His children had been at Family and Children’s Services, being interviewed by social workers.

“So, my wife was really panicking at that point. So her and the detective drove down to children’s services. They questioned each of my children.”

Now the family is trying their best to explain things to their kids. [...]

Sansone said police searched his house and found a plastic toy gun that shoots foam darts.

This is a great argument for public stocks, so all the vicious idiots (including the police officers and their commanders) who thought to make both a public example of this man and engage in outrageous humiliation of him can now be the subject of ridicule and not a few rotten vegetables.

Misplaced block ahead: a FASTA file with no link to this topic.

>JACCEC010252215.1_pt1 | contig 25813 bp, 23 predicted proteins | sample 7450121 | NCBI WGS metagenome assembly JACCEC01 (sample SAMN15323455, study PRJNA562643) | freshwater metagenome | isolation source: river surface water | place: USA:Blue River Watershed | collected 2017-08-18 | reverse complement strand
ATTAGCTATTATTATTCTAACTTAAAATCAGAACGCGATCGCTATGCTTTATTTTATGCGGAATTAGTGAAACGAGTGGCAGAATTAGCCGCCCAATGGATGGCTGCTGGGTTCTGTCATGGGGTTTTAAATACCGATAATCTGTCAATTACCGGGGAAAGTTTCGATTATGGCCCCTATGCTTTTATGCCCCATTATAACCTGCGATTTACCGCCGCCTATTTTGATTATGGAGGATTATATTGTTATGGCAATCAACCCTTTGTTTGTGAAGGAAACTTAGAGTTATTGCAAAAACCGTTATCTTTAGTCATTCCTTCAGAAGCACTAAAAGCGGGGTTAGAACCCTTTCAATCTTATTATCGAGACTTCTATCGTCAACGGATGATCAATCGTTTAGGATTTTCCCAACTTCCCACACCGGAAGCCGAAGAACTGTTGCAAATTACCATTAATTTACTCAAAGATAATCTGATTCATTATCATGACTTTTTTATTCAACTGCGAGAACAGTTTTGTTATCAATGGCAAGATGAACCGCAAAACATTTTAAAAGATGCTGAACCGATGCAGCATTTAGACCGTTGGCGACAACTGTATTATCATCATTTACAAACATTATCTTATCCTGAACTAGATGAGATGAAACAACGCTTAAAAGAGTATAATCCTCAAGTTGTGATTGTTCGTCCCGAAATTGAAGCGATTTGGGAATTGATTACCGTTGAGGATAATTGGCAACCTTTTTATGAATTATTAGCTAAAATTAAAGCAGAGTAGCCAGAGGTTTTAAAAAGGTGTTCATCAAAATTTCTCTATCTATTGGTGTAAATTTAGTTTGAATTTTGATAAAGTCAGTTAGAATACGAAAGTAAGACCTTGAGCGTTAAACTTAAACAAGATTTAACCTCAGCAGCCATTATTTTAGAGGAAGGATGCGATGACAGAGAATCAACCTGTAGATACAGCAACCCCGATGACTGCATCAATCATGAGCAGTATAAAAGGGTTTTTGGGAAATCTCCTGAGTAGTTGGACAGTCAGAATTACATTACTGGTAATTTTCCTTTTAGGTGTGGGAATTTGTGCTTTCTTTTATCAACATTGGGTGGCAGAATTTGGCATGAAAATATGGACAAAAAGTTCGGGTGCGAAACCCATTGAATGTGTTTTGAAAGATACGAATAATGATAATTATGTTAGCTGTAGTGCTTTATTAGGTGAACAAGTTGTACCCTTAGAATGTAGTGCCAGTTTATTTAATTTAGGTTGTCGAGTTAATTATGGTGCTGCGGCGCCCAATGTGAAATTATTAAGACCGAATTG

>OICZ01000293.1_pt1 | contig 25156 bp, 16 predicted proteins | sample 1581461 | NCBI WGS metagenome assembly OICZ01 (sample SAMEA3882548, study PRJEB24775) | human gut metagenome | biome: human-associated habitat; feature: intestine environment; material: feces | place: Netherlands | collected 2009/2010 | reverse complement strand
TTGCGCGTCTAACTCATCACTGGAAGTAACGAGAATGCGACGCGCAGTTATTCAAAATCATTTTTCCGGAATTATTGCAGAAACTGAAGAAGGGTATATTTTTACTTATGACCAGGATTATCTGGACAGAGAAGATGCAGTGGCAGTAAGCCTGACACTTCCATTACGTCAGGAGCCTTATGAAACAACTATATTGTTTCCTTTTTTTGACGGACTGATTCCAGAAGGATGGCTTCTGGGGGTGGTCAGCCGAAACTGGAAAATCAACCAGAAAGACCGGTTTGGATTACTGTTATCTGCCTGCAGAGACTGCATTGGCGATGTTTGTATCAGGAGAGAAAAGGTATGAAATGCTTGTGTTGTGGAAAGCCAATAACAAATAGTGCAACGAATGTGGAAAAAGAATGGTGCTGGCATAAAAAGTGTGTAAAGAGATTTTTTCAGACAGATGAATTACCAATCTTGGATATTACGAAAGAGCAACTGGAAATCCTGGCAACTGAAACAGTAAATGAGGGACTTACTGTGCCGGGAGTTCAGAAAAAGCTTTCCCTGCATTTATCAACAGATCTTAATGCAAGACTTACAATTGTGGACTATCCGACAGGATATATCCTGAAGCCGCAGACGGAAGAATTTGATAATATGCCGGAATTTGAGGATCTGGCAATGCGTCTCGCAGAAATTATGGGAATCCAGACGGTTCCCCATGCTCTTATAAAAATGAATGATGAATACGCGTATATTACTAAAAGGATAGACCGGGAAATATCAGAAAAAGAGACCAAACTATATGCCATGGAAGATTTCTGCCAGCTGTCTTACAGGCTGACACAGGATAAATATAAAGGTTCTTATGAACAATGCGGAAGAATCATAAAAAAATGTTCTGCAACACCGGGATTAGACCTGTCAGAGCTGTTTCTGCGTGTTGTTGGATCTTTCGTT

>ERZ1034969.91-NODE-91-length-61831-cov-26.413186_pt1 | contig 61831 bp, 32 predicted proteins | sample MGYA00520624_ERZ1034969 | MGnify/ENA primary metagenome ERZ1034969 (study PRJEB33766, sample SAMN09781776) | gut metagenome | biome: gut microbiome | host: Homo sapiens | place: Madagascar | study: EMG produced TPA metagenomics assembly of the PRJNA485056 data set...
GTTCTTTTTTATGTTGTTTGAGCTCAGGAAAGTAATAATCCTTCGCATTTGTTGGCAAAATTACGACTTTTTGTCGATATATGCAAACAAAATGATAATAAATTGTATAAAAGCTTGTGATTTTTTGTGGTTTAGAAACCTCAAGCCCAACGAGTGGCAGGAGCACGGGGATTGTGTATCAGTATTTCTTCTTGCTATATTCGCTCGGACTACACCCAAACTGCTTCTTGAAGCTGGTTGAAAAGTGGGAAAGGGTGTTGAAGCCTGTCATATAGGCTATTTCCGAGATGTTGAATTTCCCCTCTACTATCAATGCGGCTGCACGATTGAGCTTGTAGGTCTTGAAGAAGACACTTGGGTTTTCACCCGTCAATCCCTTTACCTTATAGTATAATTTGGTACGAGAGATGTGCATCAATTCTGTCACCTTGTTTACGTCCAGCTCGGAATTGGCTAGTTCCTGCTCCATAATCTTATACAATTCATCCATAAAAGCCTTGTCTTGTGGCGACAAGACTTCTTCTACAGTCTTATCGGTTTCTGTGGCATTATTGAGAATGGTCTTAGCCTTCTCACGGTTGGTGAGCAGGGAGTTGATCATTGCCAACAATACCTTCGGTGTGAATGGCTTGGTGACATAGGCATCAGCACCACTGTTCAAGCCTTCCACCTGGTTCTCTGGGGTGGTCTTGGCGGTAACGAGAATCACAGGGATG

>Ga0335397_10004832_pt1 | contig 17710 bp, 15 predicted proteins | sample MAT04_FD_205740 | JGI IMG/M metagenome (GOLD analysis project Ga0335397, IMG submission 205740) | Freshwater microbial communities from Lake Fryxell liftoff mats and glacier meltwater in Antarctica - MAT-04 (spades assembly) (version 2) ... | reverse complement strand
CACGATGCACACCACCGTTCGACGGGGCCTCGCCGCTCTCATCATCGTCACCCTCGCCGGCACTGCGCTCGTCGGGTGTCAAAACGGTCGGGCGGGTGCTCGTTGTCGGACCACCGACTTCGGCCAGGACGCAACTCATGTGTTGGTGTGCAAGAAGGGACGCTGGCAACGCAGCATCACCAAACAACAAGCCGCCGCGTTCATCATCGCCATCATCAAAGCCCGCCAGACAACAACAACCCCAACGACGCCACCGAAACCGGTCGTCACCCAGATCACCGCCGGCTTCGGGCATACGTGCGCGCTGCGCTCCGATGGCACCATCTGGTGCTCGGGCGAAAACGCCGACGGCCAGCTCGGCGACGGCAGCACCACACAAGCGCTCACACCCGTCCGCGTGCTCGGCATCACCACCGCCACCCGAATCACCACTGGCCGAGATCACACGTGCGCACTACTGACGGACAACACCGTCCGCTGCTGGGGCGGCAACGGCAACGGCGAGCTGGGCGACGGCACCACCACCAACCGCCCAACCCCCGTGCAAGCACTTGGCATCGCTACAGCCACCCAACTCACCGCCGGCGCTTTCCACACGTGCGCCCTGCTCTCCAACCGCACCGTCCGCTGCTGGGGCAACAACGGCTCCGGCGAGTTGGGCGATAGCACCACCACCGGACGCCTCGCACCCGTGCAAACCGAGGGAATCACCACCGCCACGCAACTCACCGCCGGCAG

O Canada!

Posted by Darleen @ 11:11am
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Comments (58)

  1. What is most disturbing to me is that the whole town wasn’t down there with torches and pitchforks and cranky cudgels demanding the entire police department be run out of town on rails and a new one installed.

    We get the government we deserve indeed.

  2. D’ya suppose the social psychologists have a name for this yet?

  3. I take that back, this is more disturbing to me:

    “When I was finally able to see my family, after this ordeal was over, my little girl ran up and gave me a hug me and asked: ‘Daddy, are you mad at me?’” said Sansone, his voice choked.

    They should tar and feather the bastards first.

  4. Neaveh? Sundae? Did this family escape to Canada from Kansas?

  5. This is Canada, isn’t it? And I should care about Canada why, exactly?

  6. sdferr

    So you think something like this doesn’t happen here?